U.S. designates Fatah al-Islam "terrorist" group

WASHINGTON Mon Aug 13, 2007 12:56pm EDT

Lebanese flags are seen on top of buildings of the bombarded Nahr al-Bared refugee camp during clashes with al Qaeda-inspired militants of Fatah al-Islam in north Lebanon July 18, 2007. The United States said on Monday it had designated Fatah al-Islam as a ''terrorist'' organization, subjecting it to U.S. financial sanctions. Over the last 12 weeks, Fatah al-Islam has been fighting the Lebanese army at the Nahr al-Bared refugee camp in clashes that have killed at least 278 people and displaced some 40,000 refugees. REUTERS/Omar Ibrahim

Lebanese flags are seen on top of buildings of the bombarded Nahr al-Bared refugee camp during clashes with al Qaeda-inspired militants of Fatah al-Islam in north Lebanon July 18, 2007. The United States said on Monday it had designated Fatah al-Islam as a ''terrorist'' organization, subjecting it to U.S. financial sanctions. Over the last 12 weeks, Fatah al-Islam has been fighting the Lebanese army at the Nahr al-Bared refugee camp in clashes that have killed at least 278 people and displaced some 40,000 refugees.

Credit: Reuters/Omar Ibrahim

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WASHINGTON (Reuters) - The United States said on Monday it had designated al Qaeda-inspired Fatah al-Islam, a militant group active in Lebanon, as a "terrorist" organization, subjecting it to U.S. financial sanctions.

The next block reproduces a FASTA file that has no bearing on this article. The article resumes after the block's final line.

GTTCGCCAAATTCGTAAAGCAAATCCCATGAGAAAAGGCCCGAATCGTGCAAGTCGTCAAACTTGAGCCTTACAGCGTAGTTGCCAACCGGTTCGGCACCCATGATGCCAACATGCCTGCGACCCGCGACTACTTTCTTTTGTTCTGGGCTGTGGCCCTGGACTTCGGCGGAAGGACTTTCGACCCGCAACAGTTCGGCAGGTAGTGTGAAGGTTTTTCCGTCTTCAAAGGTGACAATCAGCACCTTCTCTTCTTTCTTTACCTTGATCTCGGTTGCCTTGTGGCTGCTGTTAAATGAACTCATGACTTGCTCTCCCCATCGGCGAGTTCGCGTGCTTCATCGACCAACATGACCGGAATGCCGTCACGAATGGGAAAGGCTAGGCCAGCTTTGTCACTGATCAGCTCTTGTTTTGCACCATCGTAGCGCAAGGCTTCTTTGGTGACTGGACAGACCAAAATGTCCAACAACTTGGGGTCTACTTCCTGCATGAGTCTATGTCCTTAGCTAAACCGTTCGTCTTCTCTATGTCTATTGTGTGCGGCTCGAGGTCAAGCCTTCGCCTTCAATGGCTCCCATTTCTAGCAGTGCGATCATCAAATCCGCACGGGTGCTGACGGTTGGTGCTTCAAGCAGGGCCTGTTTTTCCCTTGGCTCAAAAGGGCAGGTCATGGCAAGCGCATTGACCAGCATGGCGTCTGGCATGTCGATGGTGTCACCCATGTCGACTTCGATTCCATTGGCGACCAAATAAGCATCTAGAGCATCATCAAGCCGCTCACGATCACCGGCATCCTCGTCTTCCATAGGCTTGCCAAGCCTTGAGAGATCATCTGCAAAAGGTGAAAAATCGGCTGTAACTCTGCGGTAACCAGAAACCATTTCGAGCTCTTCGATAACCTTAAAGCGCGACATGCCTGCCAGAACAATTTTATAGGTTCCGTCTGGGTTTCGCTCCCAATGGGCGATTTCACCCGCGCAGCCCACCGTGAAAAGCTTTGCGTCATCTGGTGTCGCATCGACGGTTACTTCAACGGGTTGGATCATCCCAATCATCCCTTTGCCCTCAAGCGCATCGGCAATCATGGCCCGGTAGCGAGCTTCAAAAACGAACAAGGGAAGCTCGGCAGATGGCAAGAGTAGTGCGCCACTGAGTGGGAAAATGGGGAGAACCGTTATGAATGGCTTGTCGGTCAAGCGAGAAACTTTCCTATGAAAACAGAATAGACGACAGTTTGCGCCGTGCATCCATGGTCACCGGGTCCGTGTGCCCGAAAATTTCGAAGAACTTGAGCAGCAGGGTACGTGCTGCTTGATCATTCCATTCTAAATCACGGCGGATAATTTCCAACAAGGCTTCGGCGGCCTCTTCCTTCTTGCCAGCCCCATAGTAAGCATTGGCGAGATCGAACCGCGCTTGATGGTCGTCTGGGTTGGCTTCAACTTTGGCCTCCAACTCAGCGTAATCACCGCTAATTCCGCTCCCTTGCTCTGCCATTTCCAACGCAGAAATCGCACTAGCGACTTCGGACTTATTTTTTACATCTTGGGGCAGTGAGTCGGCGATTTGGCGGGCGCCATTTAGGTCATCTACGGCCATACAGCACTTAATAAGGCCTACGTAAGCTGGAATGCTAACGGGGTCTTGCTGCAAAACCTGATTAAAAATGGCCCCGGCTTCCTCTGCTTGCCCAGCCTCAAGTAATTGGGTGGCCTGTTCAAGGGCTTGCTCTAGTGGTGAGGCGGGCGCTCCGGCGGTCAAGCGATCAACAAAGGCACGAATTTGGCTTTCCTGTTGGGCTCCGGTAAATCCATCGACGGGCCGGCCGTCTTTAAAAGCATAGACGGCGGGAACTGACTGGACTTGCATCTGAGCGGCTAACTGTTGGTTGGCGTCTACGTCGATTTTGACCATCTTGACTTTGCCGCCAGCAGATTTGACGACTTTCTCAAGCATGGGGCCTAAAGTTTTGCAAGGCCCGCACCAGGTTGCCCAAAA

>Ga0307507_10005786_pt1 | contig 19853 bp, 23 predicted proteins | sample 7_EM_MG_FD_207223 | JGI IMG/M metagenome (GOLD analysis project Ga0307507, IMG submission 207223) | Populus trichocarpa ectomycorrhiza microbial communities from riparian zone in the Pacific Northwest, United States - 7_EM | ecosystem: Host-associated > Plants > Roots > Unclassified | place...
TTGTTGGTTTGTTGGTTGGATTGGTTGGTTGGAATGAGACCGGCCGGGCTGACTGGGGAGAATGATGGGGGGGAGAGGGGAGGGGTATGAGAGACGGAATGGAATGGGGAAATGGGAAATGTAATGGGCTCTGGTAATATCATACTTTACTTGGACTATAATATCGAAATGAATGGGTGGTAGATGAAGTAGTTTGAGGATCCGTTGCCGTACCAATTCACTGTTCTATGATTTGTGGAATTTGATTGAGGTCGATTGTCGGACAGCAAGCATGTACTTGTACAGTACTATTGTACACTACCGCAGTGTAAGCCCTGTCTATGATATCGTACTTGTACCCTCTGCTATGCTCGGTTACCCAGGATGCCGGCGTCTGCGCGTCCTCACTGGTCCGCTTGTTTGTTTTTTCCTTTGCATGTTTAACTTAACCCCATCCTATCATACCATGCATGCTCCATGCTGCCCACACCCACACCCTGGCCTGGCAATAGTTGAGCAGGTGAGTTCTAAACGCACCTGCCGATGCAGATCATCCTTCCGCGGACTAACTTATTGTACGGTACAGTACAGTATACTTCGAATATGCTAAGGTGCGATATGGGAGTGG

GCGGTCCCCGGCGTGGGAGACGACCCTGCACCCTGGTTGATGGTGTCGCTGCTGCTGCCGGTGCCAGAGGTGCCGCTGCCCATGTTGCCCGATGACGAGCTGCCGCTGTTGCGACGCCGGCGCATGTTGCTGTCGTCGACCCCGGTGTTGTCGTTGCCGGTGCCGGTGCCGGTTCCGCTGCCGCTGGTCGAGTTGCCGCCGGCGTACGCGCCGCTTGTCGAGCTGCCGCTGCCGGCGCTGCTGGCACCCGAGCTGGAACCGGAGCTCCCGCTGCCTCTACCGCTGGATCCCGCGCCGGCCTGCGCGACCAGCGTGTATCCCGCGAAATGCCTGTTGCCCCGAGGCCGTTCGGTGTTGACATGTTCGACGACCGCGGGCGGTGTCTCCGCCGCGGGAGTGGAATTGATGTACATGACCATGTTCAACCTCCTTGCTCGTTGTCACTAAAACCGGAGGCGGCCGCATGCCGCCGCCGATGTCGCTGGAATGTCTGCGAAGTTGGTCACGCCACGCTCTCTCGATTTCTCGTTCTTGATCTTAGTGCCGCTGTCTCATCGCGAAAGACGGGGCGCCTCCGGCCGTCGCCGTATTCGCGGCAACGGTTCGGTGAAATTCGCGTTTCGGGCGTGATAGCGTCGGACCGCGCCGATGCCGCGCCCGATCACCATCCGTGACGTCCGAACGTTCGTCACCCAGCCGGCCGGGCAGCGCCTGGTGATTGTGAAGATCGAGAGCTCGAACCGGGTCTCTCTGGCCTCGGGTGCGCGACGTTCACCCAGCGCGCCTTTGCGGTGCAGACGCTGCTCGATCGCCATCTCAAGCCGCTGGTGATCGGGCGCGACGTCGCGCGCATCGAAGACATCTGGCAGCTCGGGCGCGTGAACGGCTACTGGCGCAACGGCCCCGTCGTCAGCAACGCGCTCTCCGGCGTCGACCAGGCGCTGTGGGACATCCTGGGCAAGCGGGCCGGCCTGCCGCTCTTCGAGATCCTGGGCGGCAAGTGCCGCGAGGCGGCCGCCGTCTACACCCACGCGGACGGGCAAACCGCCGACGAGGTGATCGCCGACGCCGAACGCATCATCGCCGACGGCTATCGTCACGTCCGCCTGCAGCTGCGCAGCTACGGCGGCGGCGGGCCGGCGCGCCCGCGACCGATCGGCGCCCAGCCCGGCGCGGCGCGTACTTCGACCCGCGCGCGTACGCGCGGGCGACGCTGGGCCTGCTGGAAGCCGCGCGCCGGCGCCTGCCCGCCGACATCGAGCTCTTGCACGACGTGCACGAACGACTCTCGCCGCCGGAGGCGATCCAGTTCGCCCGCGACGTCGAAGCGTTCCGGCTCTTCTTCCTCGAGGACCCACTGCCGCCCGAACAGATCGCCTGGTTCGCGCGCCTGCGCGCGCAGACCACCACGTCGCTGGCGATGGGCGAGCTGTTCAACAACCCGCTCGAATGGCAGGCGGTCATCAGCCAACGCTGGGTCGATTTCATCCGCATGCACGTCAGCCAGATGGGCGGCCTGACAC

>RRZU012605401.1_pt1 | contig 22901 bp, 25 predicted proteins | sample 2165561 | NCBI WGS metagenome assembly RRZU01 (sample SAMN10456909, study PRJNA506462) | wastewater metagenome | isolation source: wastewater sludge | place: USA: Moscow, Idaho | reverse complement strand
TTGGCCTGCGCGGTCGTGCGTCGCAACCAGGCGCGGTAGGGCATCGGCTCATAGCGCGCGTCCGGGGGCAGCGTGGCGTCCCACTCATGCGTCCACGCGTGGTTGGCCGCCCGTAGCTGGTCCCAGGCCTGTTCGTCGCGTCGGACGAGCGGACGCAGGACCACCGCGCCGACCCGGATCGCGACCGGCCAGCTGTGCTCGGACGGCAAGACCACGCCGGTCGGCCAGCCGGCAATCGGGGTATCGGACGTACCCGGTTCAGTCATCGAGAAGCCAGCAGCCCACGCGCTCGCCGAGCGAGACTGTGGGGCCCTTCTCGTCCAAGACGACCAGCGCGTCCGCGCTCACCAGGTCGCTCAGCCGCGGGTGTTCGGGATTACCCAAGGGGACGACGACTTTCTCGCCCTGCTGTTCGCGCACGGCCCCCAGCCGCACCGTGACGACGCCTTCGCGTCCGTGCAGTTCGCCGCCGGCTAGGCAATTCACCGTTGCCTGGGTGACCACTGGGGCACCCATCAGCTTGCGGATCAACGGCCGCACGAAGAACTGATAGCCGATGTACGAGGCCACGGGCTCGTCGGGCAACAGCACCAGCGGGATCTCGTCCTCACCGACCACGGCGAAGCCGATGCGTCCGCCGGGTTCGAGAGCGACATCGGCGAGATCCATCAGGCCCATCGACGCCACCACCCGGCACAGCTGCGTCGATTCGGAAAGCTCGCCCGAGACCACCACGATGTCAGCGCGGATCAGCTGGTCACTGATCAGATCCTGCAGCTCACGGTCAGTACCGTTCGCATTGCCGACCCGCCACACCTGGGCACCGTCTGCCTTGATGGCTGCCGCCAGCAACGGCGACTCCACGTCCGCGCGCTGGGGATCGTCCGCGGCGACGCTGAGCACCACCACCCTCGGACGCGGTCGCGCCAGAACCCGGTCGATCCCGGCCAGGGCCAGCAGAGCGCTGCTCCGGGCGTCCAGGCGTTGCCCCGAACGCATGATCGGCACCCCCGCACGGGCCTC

Over the last 12 weeks, Fatah al-Islam has been fighting the Lebanese army at the Nahr al-Bared Palestinian refugee camp in North Lebanon in clashes that have killed at least 278 people and displaced some 40,000 refugees.

The group, which split from a Syrian-backed Palestinian faction last year, has Lebanese, Palestinians and other Arabs in its ranks, including some who have fought in Iraq. It says it supports al Qaeda's ideas but has no direct links.

The conflict, Lebanon's worst internal violence since its 1975-1990 civil war, has further undermined stability in the country, which has been crippled by a prolonged political crisis and shaken by bombings that have killed six U.N. peacekeepers and two anti-Syrian lawmakers in recent months.

The Lebanese government links Fatah al-Islam to Syrian intelligence, which has denied accusations of continued interference in Lebanese affairs since it withdrew its forces from Lebanon in 2005 after a 29-year military presence.

Syria and the group itself deny any links to each other.

The State Department said the Secretary of State named Fatah al-Islam "as a Specially Designated Global Terrorist," a status that cuts the group off from the U.S. financial system.

"As a result ... all property, and interests in property which Fatah al-Islam has in the U.S., or which enters the U.S. or comes under the control of U.S. persons, are blocked," the State Department said in a statement.

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